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Turkmenistan spends billions for sporting glory

he Turkmenistan capital of Ashgabat is the world’s biggest user of marble with huge expanses of the luxuriant rock adorning a $5 billion Olympic complex being built to boost the isolated Central Asian state’s international ambitions. President Gurbanguly Berdymukhamedov’s government wants all new construction to be white and Ashgabat has more marble buildings than any other city in the world, according to the Guinness Book of Records.

The white stone, imported from Italy, Spain, China and Vietnam, clads more than 540 office blocks and palace-style banks, hotels and ministries built along city centre boulevards in the past 15 years. The oil and gas rich state’s autocratic leader has also taken the lead in preparing for the Asian Indoor and Martial Arts Games in September 2017.

There is some 217,000 square metres of marble, enough to cover 28 football pitches, in the Olympic complex, according to project co-ordinator Osman Karakus. Turkmenistan is not yet a sporting power. But for five billion dollars, the five million population are getting a 45,000-capacity main stadium, the world’s biggest indoor velodrome with a capacity of 6,000 spectators, a basketball stadium, indoor athletic track certified by the International Association of Athletic Federations, tennis courts and a host of other world class facilities and hotels – much of them covered in a marble exterior. All will be linked by a monorail.

Up to 30 sport disciplines could be on the schedule in 2030. On top of mainstream sports, the games will also feature line dancing and wrestling where Central Asian states hope to win medals. President Berdymukhamedov has personally taken charge of preparations for the 2017 Games, that will for the first time feature competitors from Australia, New Zealand and other Pacific states among the 6,000 athletes.

He hopes the Games will launch Turkmenistan onto bigger competitions and is already considering bidding for other events, according to officials. Berdymukhamedov has personally chosen many of the fittings and materials used in the Olympic complex, according to officials in Ashgabat.

The single party state is accused by western human rights groups and some governments of using repression against opponents. But some international figures see sport as a way to open up Turkmenistan to outside influence. Sheikh Ahmad al-Fahad al-Sabah, head of the Olympic Council of Asia, and one of the most influential figures in world sport, strongly backed Turkmenistan’s hosting of the 2017 Games. He has said the country could host a future Asian Games, the continent’s full 30 sport extravaganza held every four years with nearly 10,000 athletes.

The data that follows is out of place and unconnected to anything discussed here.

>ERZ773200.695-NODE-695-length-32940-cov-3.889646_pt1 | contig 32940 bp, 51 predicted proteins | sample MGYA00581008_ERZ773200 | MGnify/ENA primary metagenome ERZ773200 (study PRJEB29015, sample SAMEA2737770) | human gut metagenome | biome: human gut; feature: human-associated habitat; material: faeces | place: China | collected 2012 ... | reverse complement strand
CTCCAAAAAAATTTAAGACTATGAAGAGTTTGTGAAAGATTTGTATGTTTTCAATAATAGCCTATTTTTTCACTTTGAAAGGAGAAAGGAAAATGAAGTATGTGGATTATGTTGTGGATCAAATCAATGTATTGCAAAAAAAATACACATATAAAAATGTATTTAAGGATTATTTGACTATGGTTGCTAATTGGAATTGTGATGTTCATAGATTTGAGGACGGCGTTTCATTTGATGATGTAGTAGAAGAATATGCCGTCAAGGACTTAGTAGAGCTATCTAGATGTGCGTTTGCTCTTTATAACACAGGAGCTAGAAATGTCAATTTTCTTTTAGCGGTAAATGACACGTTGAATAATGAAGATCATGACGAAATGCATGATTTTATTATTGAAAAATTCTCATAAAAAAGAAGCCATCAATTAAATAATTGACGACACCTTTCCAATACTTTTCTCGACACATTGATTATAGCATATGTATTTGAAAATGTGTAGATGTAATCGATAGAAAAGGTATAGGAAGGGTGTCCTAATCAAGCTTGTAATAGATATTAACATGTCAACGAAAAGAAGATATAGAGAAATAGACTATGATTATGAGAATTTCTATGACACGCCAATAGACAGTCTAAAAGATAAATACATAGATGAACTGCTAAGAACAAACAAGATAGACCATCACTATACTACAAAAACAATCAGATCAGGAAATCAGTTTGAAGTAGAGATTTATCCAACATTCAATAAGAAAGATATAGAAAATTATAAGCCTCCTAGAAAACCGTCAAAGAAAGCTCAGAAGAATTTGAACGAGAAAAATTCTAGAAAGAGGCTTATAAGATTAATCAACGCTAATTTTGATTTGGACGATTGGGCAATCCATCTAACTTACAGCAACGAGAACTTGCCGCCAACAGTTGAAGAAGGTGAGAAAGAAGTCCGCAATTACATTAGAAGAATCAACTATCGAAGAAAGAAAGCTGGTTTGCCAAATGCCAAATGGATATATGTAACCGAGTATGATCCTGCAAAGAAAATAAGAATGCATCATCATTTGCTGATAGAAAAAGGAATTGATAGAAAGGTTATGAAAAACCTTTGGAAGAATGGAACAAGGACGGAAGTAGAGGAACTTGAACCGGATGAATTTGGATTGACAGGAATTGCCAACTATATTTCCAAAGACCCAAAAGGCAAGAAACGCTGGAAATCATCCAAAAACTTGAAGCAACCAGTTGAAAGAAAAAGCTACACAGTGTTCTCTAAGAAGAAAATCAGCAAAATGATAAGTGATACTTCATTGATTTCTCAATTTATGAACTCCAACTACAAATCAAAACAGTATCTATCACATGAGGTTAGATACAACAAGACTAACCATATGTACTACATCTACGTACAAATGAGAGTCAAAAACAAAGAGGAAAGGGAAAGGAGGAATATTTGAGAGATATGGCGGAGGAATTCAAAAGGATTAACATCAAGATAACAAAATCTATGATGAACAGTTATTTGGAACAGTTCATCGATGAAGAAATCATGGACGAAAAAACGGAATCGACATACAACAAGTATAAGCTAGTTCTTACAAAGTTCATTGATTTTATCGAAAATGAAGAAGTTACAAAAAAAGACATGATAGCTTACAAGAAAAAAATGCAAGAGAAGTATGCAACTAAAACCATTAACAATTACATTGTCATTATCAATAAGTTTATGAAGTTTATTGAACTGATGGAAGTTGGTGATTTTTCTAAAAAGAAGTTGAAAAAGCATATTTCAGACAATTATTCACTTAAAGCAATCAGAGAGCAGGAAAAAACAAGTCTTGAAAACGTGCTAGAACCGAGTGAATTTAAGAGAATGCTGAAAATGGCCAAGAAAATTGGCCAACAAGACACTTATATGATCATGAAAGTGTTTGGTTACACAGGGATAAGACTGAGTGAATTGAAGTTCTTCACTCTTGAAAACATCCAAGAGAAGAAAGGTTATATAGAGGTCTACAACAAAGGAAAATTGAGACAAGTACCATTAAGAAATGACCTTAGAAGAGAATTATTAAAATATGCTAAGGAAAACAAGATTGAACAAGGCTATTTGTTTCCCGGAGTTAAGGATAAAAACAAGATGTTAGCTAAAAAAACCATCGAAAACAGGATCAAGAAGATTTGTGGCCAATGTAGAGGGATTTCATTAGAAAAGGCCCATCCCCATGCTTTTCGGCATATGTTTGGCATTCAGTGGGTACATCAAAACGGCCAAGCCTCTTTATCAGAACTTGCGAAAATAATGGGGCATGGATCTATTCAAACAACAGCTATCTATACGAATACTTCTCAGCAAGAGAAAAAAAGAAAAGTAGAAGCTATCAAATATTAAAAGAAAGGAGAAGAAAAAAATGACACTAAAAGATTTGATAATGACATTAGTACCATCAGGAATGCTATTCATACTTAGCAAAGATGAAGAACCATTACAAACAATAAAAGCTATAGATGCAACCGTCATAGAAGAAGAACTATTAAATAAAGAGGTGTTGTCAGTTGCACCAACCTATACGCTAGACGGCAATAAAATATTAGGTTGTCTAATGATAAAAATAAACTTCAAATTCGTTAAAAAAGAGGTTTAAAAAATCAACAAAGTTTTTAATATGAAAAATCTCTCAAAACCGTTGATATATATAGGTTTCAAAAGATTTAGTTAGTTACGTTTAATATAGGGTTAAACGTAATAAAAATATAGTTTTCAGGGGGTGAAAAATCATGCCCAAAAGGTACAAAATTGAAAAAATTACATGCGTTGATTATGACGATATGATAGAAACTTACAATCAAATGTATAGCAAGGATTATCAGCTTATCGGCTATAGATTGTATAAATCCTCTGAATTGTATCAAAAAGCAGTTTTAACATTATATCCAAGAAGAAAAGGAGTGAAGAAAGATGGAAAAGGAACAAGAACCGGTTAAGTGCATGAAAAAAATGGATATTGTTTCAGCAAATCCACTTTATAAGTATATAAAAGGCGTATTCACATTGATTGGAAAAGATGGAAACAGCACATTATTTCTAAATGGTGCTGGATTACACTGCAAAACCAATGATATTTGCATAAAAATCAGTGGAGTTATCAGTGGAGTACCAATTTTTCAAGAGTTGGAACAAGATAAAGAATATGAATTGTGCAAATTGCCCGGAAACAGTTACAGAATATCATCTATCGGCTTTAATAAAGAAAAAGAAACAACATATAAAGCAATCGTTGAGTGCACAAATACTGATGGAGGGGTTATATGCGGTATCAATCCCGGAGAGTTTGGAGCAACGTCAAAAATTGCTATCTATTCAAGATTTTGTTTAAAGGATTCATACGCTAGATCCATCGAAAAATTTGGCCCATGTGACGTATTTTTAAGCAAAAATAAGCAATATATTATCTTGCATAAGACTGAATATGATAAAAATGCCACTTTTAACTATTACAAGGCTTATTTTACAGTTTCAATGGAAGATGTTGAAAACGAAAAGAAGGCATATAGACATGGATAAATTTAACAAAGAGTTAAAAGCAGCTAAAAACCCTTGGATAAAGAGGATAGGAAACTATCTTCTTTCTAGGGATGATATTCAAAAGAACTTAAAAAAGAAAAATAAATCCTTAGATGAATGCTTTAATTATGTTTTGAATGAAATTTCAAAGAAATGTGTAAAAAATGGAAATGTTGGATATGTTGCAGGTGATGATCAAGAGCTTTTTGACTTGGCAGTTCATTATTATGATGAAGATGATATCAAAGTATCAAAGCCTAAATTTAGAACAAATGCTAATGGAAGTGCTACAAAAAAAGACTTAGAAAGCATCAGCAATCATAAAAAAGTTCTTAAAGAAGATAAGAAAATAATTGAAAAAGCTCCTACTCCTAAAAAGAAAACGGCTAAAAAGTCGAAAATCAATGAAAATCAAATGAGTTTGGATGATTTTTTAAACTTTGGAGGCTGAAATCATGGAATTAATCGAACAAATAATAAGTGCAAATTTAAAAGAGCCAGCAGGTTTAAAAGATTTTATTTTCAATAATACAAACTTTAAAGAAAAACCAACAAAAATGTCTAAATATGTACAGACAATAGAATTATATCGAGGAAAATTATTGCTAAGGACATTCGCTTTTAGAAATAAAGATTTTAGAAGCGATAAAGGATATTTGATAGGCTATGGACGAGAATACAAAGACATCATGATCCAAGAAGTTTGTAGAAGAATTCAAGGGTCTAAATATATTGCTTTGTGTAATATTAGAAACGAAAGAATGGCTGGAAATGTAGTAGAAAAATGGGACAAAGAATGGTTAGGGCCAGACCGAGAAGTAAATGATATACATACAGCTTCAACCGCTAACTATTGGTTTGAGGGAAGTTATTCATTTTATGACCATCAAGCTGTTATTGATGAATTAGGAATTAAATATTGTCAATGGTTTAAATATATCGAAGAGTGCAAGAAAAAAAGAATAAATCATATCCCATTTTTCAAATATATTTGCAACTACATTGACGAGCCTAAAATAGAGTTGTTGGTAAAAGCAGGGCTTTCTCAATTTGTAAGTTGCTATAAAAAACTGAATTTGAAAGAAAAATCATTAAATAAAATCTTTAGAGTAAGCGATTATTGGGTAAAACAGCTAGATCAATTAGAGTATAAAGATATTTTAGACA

At the signing of a Games accord in Ashgabat on Friday, the Sheikh said Berdymukhamedov has agreed to use the event to improve health and education. Ashgabat, which has tentatively started to open up to foreign tourists, will also get a new international airport in 2016. “You don’t build a new airport unless you want strong international relations,” the sheikh said.

Sebastian Coe, the British running great and organiser of the 2012 London Olympics whose company CSM Sport has advised Turkmenistan on planning the 2017 Games, praised “the great vision” of the president in bringing the Asian event to Ashgabat. “I am greatly looking forward to seeing the athlete-focused state of the art facilities that have been created under your leadership,” he told the ceremony. Hinting at his country’s hopes, Dayanch Gulgeldiyev, nominal chairman of the Games organising committee, said: “Turkmenistan is one of the world’s best kept secrets, and we look forward to finally sharing this secret with the world in 2017.”

Tim Witcher, "Turkmenistan spends billions for sporting glory," Business recorder. 2014-12-04.
Keywords: Social sciences , Social issues , Social needs , Social development , Social activities , Sporting glory , Sports-Turkmenistan , Asian games , Sports budget , Turkmenistan